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[infowar.de] NYT zur US-"Propaganda"
"Fundamentally, the administration's overseas efforts resemble those of
the Chinese Communist Party: excellent effort, lousy execution." :-)
New York Times, April 8, 2003
The Ring of Truth?
By NICHOLAS D. KRISTOF
The front line in the war for hearts and minds in the Arab world and
beyond is here, at the U.S. Central Command headquarters and media
center, and it's prettier than most battlefields. The stage that the
generals speak from each day was built for the government by a showbiz
professional at a cost of $250,000, and it's as high-tech as an Abrams
But not, unfortunately, as effective.
One of America's most historic and bipartisan traditions is to do an
execrable job explaining itself to the world. The average Fortune 500
company is far more sophisticated at getting its message across abroad
than the U.S. government has been.
To its great credit, the Bush administration gets this. From President
Bush on down, particularly since 9/11, the administration has scrambled
to win over folks in Yemen and Pakistan and Indonesia as if they were
Florida voters. Mr. Bush hounds cabinet members to give interviews to Al
Jazeera television, a new White House office flatters foreign reporters
by spinning them, and the U.S. began Radio Sawa to seduce Iraqis and
other Arabs with sirens like Jennifer Lopez. The brilliant system of
embedding journalists in U.S. military units includes Arab journalists.
"By improving the way you get your message across, you have the ability
to save lives," notes Jim Wilkinson, a former White House press official
who is running the Central Command's P.R. campaign. And he's absolutely
right: the battle for global opinion is less dramatic than the one in
Baghdad but no less important.
President Bush's determination to sell the U.S., and its product of the
season - the war in Iraq - to a skeptical Muslim world is evident here
in Qatar, a flat expanse of desert that peeps out of the turquoise
waters of the gulf. Telegenic generals like Vincent Brooks were chosen
to be the congenial face of the American Imperium, the briefings are
translated simultaneously into Arabic, and Al Jazeera was assigned a
front-row seat for the briefings (The New York Times is in the second
The generals have just borrowed a couple of Arabic-speaking diplomats
from the State Department to spin Arabs in their own language, and the
experts have been coaching pronunciations: General Brooks is no longer
pronouncing the town of Umm Qasr as Umm Qazir (which sounds like the
Arabic for "filthy mother").
So why does everybody still hate us? Even in Britain, one of the rare
countries where a traveling American isn't tempted to seek camouflage by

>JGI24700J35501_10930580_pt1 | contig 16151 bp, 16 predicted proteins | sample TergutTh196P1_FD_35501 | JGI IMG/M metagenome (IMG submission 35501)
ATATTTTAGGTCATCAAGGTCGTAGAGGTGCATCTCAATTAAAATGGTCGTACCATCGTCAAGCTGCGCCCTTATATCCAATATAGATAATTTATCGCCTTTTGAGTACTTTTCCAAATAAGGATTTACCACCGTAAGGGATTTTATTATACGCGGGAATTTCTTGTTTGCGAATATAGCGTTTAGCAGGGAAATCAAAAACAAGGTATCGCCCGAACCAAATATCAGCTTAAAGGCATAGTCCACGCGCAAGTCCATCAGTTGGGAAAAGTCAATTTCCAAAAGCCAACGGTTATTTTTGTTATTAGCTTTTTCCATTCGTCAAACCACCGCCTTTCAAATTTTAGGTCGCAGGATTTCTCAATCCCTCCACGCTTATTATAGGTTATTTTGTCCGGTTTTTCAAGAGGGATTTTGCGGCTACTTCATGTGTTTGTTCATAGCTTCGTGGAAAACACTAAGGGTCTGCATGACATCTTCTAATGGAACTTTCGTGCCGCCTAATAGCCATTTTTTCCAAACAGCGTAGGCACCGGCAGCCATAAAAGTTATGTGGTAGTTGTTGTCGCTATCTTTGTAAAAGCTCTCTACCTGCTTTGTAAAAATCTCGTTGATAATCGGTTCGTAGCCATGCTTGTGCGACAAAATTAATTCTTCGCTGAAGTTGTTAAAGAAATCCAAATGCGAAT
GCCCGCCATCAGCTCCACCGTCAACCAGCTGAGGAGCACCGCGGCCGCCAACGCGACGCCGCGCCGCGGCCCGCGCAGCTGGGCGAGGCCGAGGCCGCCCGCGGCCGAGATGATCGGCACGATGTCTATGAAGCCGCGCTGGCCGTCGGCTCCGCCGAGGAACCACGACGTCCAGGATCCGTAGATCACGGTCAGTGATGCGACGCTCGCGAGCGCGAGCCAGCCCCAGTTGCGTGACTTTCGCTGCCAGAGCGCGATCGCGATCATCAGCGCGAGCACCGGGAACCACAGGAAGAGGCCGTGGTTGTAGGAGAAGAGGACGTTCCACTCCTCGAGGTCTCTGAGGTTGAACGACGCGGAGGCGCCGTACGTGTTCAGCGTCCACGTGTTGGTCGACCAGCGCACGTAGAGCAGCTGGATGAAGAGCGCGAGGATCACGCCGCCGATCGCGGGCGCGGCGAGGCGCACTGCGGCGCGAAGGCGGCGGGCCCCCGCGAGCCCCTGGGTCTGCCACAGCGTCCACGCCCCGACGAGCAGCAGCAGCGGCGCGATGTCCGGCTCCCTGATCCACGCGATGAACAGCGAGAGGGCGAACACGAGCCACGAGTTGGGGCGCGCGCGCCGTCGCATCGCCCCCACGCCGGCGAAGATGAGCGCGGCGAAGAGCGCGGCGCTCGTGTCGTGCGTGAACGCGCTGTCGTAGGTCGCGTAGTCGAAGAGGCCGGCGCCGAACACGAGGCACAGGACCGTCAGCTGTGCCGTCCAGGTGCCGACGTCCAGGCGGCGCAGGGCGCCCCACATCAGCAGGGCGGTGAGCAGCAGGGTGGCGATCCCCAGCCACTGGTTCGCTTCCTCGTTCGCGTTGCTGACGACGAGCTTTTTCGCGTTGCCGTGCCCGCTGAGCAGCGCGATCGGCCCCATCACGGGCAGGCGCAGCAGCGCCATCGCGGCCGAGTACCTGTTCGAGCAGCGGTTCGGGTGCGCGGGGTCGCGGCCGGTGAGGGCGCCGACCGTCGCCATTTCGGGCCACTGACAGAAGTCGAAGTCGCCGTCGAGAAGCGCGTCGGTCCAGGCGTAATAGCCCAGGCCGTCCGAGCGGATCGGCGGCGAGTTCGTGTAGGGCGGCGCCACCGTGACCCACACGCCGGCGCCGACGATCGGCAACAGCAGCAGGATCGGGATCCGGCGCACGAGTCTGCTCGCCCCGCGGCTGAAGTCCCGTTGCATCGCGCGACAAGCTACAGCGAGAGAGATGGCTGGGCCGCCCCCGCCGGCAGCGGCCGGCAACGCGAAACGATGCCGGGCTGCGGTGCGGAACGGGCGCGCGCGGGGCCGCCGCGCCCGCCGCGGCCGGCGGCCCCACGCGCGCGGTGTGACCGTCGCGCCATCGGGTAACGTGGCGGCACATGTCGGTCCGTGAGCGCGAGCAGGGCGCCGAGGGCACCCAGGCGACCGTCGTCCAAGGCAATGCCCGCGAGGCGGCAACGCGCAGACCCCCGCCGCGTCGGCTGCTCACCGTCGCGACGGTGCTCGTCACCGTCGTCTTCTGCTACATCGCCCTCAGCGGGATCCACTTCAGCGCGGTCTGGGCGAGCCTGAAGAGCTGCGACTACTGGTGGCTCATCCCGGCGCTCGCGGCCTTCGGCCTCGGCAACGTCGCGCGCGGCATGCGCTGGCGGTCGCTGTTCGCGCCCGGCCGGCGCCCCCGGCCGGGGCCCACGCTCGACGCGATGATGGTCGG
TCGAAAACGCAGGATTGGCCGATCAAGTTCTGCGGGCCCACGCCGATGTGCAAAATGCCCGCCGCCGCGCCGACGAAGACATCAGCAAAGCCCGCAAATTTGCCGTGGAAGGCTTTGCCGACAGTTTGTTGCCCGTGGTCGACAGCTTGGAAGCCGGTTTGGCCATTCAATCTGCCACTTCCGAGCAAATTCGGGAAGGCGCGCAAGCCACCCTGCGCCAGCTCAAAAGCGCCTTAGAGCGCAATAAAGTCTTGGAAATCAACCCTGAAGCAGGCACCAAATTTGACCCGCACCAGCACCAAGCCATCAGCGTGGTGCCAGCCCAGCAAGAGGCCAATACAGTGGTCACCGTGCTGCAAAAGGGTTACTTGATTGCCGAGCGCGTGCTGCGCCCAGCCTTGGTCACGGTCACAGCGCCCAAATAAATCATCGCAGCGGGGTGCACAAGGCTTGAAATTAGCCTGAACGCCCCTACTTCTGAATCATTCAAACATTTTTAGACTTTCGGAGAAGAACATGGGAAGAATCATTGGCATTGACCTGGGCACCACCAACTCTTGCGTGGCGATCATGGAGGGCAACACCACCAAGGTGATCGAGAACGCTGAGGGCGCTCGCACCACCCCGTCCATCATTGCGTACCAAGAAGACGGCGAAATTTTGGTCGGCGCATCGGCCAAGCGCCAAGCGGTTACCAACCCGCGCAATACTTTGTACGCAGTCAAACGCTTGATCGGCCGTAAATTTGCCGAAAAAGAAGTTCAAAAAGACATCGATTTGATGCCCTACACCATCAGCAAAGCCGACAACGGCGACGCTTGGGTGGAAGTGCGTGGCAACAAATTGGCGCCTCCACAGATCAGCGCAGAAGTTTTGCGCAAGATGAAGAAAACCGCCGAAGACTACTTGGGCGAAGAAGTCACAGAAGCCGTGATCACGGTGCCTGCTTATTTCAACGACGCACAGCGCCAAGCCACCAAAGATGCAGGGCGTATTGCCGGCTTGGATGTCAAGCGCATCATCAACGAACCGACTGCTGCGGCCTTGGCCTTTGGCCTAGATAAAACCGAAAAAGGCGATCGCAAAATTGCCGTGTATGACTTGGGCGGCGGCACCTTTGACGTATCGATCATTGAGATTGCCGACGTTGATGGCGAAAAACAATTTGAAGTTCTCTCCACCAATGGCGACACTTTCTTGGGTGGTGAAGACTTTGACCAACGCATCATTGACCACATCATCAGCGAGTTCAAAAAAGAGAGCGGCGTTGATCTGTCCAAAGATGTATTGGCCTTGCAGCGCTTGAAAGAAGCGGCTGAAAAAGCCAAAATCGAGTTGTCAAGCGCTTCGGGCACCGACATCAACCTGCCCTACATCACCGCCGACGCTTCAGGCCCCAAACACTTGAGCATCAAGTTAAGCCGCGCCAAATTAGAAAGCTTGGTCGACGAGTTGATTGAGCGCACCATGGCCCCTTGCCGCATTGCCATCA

donning an "O Canada" T-shirt, a poll last week found that fewer than
one person in seven trusts President Bush to tell the truth.
The central problem was underscored for me by a Chinese journalist who
sat next to me during a U.S. military briefing here in Doha.
"This is propaganda," he said brightly. "I was born and grew up in a
propaganda country, and so I know it well." He beamed. "Actually, they
do the propaganda very well, better than we do it. We in China can learn
from this propaganda."
Fundamentally, the administration's overseas efforts resemble those of
the Chinese Communist Party: excellent effort, lousy execution. The Bush
administration knows how important this issue is (which the Clinton
administration never did), but there's a Beijing-style rah-rah
self-righteousness, too earnest by half, so the propaganda fizzles, even
from a $250,000 stage.
Moreover, as Raghida Dergham, a columnist for Al Hayat, an Arabic
newspaper published in London, notes, "It's the policy, stupid." Arab
perceptions of America are framed by Mr. Bush's coziness with Ariel
Sharon. No amount of spin can soften that; it will take a serious and
balanced Middle East peace initiative of the kind that Tony Blair is
When he was secretary of state, James Baker was a master of both policy
and spin. He had a light touch and could spin reporters like Ping-Pong
balls; these days, we Ping-Pong balls just feel whacked.
At U.S. briefings, from Mr. Bush on down, we're always on plan, and our
coalitions are always the largest in history. The U.S. effort to
manufacture a huge global coalition involved an embarrassing effort to
recruit microdots in the Pacific, and the White House proudly put out a
list of supporting countries that included the Solomon Islands. When
reporters asked the Solomon Islands' prime minister about the support,
he said he was "completely unaware" of that.
Even China's propaganda officials can do better than that.
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